Changes to the Prompt Pay Law were enacted in 2010 and apply to any construction contract where the initial distribution of plans by an Owner to a Contractor or Subcontractor (including bid plans and construction plans, specifications or contract documents) occurs on or after January 1, 2011.
The Prompt Pay Statute was enacted to ensure that Owners pay Contractors and Subcontractor periodically over the course of a construction project for work that has been satisfactorily completed.
How does it work? The Contractor submits payment applications every 30 days. The Owner then has 14-days to issue a written statement detailing specific items that are not approved and certified. If he fails to issue a written objection within that time period, the invoice is automatically deemed certified and approved as a matter of law. If any “reasons” exist, an Owner may only withhold an amount from the invoice that is “sufficient to pay the direct expense the Owner reasonably expects to incur” from the unapproved items or invoices. Once the invoice is certified and approved, the General Contractor is required to pay the Sub Contractors within 7 days.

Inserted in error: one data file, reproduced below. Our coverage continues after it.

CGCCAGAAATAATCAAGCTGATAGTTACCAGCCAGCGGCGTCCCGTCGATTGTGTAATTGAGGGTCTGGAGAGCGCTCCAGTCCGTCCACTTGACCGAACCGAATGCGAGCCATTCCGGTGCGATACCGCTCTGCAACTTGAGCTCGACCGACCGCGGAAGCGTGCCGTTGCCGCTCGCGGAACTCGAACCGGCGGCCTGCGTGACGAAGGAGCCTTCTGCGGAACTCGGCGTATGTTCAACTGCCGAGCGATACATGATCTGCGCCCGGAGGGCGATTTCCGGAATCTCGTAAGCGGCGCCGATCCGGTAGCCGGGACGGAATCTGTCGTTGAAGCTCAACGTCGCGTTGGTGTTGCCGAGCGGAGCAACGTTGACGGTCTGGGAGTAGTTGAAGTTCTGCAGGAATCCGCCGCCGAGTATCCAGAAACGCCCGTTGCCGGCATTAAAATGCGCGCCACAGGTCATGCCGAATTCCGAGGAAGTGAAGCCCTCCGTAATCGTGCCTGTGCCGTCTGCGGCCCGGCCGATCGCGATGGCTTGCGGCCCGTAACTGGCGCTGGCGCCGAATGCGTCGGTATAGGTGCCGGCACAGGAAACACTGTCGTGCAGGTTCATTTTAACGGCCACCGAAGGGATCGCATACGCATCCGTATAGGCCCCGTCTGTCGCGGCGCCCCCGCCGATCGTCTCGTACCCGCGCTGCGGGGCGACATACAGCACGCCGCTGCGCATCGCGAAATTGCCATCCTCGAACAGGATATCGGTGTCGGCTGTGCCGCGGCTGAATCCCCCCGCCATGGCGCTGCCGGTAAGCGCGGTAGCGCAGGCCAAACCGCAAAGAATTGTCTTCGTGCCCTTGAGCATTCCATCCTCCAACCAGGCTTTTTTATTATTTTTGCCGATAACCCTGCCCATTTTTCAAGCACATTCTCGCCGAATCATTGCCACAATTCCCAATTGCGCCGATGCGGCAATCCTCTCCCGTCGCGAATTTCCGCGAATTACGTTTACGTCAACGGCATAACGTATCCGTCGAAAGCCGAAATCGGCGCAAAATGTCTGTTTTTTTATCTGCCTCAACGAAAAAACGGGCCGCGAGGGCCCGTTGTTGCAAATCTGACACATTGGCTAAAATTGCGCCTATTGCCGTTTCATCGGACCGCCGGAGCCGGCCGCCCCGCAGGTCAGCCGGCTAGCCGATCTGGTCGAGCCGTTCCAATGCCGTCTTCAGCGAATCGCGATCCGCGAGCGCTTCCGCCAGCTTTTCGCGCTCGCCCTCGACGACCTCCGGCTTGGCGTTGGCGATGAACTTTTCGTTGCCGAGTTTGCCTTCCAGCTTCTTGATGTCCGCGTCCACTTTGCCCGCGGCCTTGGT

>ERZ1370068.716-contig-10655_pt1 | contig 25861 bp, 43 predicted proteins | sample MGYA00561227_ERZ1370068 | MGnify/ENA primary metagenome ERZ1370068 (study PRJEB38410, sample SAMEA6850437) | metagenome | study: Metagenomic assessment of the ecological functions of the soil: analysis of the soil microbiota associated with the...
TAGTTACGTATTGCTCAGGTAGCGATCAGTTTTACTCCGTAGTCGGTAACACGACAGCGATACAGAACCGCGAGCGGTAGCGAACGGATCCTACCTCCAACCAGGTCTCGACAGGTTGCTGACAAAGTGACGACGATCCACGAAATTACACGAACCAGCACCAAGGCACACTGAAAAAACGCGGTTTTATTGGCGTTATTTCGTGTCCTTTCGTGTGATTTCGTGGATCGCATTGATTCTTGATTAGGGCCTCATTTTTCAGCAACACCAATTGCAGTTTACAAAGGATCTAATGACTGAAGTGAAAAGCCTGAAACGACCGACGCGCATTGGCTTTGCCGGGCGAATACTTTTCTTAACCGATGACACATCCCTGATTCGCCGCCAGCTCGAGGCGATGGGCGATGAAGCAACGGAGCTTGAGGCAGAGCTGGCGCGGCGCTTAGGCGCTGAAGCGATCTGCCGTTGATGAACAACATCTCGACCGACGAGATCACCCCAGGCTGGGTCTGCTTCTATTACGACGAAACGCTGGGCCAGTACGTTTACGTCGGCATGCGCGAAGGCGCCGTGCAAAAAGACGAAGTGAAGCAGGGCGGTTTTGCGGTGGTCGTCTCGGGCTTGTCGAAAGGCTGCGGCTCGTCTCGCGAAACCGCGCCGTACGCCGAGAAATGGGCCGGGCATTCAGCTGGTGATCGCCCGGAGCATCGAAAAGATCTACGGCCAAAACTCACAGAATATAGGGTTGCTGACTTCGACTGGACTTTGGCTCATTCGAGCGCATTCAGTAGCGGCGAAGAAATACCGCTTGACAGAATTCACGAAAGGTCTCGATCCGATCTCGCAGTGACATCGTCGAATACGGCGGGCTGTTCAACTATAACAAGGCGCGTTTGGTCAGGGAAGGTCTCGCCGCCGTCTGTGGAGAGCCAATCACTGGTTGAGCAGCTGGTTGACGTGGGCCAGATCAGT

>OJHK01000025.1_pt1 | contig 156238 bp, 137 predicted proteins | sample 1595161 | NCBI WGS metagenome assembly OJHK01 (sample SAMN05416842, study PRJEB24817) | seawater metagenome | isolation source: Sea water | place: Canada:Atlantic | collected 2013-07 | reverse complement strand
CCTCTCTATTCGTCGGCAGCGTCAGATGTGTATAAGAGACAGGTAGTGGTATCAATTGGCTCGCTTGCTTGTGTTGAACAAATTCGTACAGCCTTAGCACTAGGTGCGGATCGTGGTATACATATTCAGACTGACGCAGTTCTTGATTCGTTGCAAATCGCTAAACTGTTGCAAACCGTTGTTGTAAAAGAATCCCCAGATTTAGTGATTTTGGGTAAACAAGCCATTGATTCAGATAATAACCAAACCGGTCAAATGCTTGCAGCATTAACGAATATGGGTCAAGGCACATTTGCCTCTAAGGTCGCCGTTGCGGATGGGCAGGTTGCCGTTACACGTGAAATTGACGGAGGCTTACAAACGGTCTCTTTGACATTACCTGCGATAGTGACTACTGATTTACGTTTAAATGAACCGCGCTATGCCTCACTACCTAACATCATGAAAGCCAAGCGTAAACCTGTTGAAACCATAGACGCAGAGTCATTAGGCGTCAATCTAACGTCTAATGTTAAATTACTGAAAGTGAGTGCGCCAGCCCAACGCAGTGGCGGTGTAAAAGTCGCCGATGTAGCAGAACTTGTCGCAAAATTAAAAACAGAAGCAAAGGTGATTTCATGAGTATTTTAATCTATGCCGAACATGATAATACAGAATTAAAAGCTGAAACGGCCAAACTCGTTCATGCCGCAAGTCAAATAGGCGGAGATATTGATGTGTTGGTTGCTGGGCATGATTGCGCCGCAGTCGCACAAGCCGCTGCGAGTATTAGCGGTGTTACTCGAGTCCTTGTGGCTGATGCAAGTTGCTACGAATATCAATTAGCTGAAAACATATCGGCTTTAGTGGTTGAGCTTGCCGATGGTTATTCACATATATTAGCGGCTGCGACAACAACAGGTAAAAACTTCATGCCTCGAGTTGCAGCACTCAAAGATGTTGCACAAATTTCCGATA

You, as a General Contractor, may suspend performance or terminate the construction contract for late payments by giving the Owner written notice at least 7 calendar days before the Contractor’s intended suspension or termination. If suspension occurs, the General Contractor is not required to furnish labor, materials, or services until the Owner makes payments, which may include additional costs incurred for “mobilization” resulting from shutdown and start-up.
It is in your best interests to become familiar with these changes to the statute to ensure that all construction and supply contracts comply.